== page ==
Technology is now shifting from a silicon era to a carbon era, notes Mentovich, and this new type of transistor could play a big role. Transistors built from these proteins will be ideal for smaller, flexible devices that are made out of plastic rather than silicon, which exists in wafer form that would shatter like glass if bent. The breakthrough could lead to a new range of flexible technologies, such as screens, cell phones and tablets, biosensors, and microprocessor chips.

Just as significant, because the researchers are using natural proteins to build their transistor, the products they create will be biodegradable. It's a far more environmentally friendly technology that addresses the growing problem of electronic waste, which is overflowing landfills worldwide.


Contact: George Hunka
American Friends of Tel Aviv University

Related biology news :

1. Researchers develop worlds first biodegradable joint implant
2. Biodegradable mulches successfully control weeds in container-grown arborvitae
3. Plastic fantastic - the future of biodegradables
4. Study: Biodegradable products may be bad for the environment
5. Microreactors: Small scale chemistry could lead to big improvements for biodegradable polymers
6. The sweetness of biodegradable plastics
7. Biodegradable foam plastic substitute made from milk protein and clay
8. New biodegradable compound facilitates bone regeneration in cases of substantial loss
9. Biodegradable particles can bypass mucus, release drugs over time
10. Stanford researchers develop biodegradable substitutes for wood, plastic bottles and other materials
11. Biodegradable mulch films on the horizon
Post Your Comments:
(Date:6/22/2016)... 2016  The American College of Medical Genetics and Genomics ... as one of the fastest-growing trade shows during the ... Bellagio in Las Vegas . ... growth in each of the following categories: net square feet ... of attendees. The 2015 ACMG Annual Meeting was ranked 23 ...
(Date:6/16/2016)... 16, 2016 The global ... to reach USD 1.83 billion by 2024, according ... Inc. Technological proliferation and increasing demand in commercial ... to drive the market growth.      ... The development of advanced multimodal techniques for biometric ...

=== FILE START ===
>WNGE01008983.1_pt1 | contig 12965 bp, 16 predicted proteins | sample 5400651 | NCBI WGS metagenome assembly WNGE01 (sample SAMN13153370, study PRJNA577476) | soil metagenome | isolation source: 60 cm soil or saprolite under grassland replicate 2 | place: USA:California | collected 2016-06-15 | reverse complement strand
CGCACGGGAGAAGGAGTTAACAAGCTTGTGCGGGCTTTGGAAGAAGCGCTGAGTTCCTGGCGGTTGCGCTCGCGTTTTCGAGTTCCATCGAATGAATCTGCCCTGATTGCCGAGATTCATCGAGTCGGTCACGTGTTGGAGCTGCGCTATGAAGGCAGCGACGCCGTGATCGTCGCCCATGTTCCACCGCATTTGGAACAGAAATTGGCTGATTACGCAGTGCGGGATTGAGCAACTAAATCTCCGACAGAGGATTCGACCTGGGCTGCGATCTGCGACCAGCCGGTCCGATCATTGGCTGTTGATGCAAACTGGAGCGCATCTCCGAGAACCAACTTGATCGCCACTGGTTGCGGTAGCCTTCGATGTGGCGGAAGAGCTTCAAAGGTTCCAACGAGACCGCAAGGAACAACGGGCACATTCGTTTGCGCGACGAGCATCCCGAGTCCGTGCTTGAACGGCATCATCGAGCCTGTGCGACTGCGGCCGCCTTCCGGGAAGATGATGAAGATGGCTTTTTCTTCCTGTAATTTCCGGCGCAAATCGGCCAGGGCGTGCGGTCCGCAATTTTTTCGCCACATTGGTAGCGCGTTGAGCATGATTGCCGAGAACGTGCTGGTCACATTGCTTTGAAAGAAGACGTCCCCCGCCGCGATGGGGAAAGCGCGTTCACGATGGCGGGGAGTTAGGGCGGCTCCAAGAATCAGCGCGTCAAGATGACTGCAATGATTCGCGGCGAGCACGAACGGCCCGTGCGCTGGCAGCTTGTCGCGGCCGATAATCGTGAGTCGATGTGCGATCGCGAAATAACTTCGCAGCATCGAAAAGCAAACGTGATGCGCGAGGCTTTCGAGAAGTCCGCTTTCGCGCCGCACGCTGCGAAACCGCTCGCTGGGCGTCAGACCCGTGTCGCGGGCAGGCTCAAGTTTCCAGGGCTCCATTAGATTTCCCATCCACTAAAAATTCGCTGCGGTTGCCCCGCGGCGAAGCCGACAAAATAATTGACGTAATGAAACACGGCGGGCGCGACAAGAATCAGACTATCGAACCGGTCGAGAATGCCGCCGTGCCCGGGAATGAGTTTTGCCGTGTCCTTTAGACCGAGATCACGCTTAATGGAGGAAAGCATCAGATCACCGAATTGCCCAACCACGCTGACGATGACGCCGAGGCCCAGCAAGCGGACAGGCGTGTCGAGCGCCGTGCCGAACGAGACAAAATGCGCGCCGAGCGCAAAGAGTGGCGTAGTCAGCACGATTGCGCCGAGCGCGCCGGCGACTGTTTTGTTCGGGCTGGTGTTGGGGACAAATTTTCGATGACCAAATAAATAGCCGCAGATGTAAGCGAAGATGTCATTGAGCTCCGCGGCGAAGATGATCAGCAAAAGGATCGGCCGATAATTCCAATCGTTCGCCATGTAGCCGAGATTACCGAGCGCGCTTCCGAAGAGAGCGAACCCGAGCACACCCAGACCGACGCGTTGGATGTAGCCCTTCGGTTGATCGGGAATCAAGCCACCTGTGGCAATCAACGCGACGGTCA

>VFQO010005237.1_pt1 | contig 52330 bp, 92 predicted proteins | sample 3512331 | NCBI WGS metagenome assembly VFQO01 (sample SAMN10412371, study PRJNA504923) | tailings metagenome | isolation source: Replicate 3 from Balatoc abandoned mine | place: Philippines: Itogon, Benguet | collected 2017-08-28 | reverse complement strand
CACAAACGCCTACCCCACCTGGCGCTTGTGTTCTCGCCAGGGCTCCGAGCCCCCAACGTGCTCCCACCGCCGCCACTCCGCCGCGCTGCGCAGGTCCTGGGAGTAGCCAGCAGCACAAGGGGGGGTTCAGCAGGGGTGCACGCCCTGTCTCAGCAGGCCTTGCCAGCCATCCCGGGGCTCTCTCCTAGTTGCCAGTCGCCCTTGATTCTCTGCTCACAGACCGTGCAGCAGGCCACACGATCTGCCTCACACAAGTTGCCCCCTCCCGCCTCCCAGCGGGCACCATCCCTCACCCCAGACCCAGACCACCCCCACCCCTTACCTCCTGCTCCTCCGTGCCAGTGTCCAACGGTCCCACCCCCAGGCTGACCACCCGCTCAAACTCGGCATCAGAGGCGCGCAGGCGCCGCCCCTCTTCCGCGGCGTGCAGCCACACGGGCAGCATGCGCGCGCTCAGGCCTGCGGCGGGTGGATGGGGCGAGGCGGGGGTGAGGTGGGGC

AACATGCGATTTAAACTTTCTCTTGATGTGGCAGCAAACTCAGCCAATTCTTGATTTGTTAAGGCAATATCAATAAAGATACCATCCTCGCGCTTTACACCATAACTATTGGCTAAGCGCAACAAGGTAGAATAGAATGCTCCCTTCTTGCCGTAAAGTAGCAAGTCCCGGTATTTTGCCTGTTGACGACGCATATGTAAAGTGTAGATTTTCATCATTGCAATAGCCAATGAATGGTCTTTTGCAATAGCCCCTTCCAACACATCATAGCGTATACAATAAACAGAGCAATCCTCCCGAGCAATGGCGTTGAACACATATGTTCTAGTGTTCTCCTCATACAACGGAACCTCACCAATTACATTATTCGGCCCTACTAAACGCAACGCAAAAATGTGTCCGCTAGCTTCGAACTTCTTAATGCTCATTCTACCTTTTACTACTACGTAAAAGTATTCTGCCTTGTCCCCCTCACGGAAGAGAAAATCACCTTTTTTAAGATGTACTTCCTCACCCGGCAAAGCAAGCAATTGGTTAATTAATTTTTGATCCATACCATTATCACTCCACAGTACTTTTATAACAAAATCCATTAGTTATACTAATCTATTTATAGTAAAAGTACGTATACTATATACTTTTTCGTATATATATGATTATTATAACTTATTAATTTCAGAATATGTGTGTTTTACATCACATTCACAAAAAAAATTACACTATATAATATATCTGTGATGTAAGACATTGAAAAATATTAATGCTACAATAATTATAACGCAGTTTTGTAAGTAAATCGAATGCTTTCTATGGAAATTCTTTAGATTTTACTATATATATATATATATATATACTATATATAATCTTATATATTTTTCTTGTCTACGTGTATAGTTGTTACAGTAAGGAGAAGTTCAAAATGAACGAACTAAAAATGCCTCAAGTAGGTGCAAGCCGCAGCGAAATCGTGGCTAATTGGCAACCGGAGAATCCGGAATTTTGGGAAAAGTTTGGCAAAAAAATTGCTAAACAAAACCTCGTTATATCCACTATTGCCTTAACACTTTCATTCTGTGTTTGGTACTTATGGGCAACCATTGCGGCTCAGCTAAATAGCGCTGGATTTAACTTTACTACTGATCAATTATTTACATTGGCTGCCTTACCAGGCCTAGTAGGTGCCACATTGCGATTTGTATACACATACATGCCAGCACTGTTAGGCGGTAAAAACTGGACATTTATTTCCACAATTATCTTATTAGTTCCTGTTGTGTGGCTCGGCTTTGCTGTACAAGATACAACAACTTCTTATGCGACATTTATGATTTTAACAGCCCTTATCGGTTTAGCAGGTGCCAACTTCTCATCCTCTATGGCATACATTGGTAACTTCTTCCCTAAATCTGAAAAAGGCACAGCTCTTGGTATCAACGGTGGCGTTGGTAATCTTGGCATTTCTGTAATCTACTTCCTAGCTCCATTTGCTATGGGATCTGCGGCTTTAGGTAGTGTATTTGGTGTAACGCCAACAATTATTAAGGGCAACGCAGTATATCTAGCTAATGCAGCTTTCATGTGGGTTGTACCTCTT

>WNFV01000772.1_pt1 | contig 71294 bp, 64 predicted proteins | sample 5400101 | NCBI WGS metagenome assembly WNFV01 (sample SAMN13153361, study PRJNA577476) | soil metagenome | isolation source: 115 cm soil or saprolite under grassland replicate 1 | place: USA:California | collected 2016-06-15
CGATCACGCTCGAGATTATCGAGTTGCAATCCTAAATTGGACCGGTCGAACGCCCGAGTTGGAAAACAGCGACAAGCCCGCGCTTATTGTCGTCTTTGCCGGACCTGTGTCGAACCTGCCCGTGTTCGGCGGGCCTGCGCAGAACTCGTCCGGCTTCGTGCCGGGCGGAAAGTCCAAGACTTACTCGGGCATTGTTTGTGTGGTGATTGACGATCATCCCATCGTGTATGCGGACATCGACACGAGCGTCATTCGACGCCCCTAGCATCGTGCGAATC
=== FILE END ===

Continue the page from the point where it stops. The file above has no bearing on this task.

(Date:6/3/2016)... 2016 Das DOTM ... Nepal hat ein 44 Millionen ... Kennzeichen, einschließlich Personalisierung, Registrierung und IT-Infrastruktur, an ... und Implementierung von Identitätsmanagementlösungen. Zahlreiche renommierte internationale ... teilgenommen, aber Decatur wurde als konformste und ...
Breaking Biology News(10 mins):
(Date:6/27/2016)... ... June 27, 2016 , ... Rolf K. ... the faculty of the University of North Carolina Kenan-Flagler Business School ... entrepreneurship at UNC Kenan-Flagler, with a focus on the school’s international efforts, leading ...
(Date:6/24/2016)... June 24, 2016 Epic Sciences unveiled ... cancers susceptible to PARP inhibitors by targeting homologous ... (CTCs). The new test has already been incorporated ... multiple cancer types. Over 230 clinical ... response pathways, including PARP, ATM, ATR, DNA-PK and ...
(Date:6/23/2016)... (PRWEB) , ... June 23, 2016 , ... ... is pleased to announce the launch of their brand, UP4™ Probiotics, into Target ... over 35 years, is proud to add Target to its list of well-respected ...
(Date:6/23/2016)... , June 23, 2016 Houston Methodist ... the Cy-Fair Sports Association to serve as their ... agreement, Houston Methodist Willowbrook will provide sponsorship support, ... connectivity with association coaches, volunteers, athletes and families. ... the Cy-Fair Sports Association and to bring Houston ...
Breaking Biology Technology: